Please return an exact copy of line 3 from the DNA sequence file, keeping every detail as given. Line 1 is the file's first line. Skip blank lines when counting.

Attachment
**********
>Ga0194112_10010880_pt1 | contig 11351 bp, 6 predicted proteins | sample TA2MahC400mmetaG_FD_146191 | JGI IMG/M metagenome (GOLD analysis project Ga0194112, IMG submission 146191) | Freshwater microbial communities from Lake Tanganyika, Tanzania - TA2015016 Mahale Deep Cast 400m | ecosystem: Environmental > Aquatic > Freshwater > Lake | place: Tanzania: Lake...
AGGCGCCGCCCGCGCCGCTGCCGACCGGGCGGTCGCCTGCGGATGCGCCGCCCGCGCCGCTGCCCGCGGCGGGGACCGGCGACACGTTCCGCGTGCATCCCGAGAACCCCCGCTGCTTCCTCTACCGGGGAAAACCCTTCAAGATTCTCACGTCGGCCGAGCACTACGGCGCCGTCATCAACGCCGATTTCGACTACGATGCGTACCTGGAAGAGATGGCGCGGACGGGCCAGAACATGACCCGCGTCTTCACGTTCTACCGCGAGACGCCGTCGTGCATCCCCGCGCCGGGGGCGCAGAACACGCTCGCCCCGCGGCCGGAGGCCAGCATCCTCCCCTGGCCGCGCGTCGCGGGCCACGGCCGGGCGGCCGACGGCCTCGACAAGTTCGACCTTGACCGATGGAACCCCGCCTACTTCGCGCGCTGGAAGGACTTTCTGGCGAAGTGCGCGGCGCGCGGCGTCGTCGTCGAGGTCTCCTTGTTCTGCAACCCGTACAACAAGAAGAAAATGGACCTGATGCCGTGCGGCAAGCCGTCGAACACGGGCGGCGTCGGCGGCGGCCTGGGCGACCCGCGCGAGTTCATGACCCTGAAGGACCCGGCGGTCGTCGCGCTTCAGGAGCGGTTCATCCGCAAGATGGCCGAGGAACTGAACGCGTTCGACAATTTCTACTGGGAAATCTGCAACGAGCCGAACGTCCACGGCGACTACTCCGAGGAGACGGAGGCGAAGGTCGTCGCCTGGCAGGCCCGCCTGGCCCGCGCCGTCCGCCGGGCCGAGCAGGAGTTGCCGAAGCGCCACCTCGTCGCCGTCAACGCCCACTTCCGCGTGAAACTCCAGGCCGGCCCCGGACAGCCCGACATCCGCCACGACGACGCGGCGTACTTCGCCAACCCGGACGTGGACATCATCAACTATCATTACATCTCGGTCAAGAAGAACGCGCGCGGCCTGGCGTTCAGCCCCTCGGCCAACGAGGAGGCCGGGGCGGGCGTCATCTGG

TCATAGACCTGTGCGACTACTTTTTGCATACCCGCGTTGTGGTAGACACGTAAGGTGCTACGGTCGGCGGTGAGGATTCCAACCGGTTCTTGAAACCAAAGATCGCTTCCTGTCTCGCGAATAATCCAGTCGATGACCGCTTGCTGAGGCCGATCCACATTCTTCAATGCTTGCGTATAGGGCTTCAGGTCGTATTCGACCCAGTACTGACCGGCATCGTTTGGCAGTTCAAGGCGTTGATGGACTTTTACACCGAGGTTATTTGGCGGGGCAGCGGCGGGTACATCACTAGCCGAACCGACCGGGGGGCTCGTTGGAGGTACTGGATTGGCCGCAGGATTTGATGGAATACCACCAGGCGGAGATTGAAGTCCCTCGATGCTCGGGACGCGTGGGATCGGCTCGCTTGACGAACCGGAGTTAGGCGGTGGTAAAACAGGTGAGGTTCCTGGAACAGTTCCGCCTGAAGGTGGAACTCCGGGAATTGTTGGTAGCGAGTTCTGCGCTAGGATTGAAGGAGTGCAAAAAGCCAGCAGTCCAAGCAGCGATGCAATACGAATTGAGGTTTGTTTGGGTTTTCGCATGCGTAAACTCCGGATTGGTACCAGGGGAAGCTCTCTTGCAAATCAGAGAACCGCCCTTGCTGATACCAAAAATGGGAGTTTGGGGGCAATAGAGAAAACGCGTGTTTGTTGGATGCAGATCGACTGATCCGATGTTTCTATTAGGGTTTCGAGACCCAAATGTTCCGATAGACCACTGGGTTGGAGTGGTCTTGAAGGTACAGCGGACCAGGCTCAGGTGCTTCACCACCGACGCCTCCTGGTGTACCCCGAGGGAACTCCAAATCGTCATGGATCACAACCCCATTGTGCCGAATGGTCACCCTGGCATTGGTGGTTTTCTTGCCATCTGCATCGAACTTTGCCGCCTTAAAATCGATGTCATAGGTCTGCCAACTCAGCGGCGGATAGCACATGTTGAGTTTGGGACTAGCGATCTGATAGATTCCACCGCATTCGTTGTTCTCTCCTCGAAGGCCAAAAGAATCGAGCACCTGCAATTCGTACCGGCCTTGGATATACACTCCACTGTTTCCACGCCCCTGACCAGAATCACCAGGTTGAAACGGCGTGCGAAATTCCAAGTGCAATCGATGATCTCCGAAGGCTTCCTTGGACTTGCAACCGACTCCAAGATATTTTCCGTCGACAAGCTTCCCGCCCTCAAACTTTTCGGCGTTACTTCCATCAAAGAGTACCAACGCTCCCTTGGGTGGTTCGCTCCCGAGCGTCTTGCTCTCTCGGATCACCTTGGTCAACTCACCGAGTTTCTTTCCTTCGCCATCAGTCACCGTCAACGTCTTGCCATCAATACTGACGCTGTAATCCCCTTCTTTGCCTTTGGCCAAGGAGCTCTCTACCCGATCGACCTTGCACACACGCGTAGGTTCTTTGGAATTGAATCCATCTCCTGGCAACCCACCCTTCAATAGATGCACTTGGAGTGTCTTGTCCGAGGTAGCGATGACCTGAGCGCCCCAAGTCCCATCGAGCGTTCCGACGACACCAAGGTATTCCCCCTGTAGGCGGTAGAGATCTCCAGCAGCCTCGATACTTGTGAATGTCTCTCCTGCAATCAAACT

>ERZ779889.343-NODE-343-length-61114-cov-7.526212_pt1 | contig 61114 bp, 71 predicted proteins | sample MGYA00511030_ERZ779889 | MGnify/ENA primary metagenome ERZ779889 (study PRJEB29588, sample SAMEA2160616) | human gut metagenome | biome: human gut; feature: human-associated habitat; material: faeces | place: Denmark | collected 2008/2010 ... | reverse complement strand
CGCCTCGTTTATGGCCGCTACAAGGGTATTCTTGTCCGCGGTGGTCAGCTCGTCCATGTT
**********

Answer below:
TCATAGACCTGTGCGACTACTTTTTGCATACCCGCGTTGTGGTAGACACGTAAGGTGCTACGGTCGGCGGTGAGGATTCCAACCGGTTCTTGAAACCAAAGATCGCTTCCTGTCTCGCGAATAATCCAGTCGATGACCGCTTGCTGAGGCCGATCCACATTCTTCAATGCTTGCGTATAGGGCTTCAGGTCGTATTCGACCCAGTACTGACCGGCATCGTTTGGCAGTTCAAGGCGTTGATGGACTTTTACACCGAGGTTATTTGGCGGGGCAGCGGCGGGTACATCACTAGCCGAACCGACCGGGGGGCTCGTTGGAGGTACTGGATTGGCCGCAGGATTTGATGGAATACCACCAGGCGGAGATTGAAGTCCCTCGATGCTCGGGACGCGTGGGATCGGCTCGCTTGACGAACCGGAGTTAGGCGGTGGTAAAACAGGTGAGGTTCCTGGAACAGTTCCGCCTGAAGGTGGAACTCCGGGAATTGTTGGTAGCGAGTTCTGCGCTAGGATTGAAGGAGTGCAAAAAGCCAGCAGTCCAAGCAGCGATGCAATACGAATTGAGGTTTGTTTGGGTTTTCGCATGCGTAAACTCCGGATTGGTACCAGGGGAAGCTCTCTTGCAAATCAGAGAACCGCCCTTGCTGATACCAAAAATGGGAGTTTGGGGGCAATAGAGAAAACGCGTGTTTGTTGGATGCAGATCGACTGATCCGATGTTTCTATTAGGGTTTCGAGACCCAAATGTTCCGATAGACCACTGGGTTGGAGTGGTCTTGAAGGTACAGCGGACCAGGCTCAGGTGCTTCACCACCGACGCCTCCTGGTGTACCCCGAGGGAACTCCAAATCGTCATGGATCACAACCCCATTGTGCCGAATGGTCACCCTGGCATTGGTGGTTTTCTTGCCATCTGCATCGAACTTTGCCGCCTTAAAATCGATGTCATAGGTCTGCCAACTCAGCGGCGGATAGCACATGTTGAGTTTGGGACTAGCGATCTGATAGATTCCACCGCATTCGTTGTTCTCTCCTCGAAGGCCAAAAGAATCGAGCACCTGCAATTCGTACCGGCCTTGGATATACACTCCACTGTTTCCACGCCCCTGACCAGAATCACCAGGTTGAAACGGCGTGCGAAATTCCAAGTGCAATCGATGATCTCCGAAGGCTTCCTTGGACTTGCAACCGACTCCAAGATATTTTCCGTCGACAAGCTTCCCGCCCTCAAACTTTTCGGCGTTACTTCCATCAAAGAGTACCAACGCTCCCTTGGGTGGTTCGCTCCCGAGCGTCTTGCTCTCTCGGATCACCTTGGTCAACTCACCGAGTTTCTTTCCTTCGCCATCAGTCACCGTCAACGTCTTGCCATCAATACTGACGCTGTAATCCCCTTCTTTGCCTTTGGCCAAGGAGCTCTCTACCCGATCGACCTTGCACACACGCGTAGGTTCTTTGGAATTGAATCCATCTCCTGGCAACCCACCCTTCAATAGATGCACTTGGAGTGTCTTGTCCGAGGTAGCGATGACCTGAGCGCCCCAAGTCCCATCGAGCGTTCCGACGACACCAAGGTATTCCCCCTGTAGGCGGTAGAGATCTCCAGCAGCCTCGATACTTGTGAATGTCTCTCCTGCAATCAAACT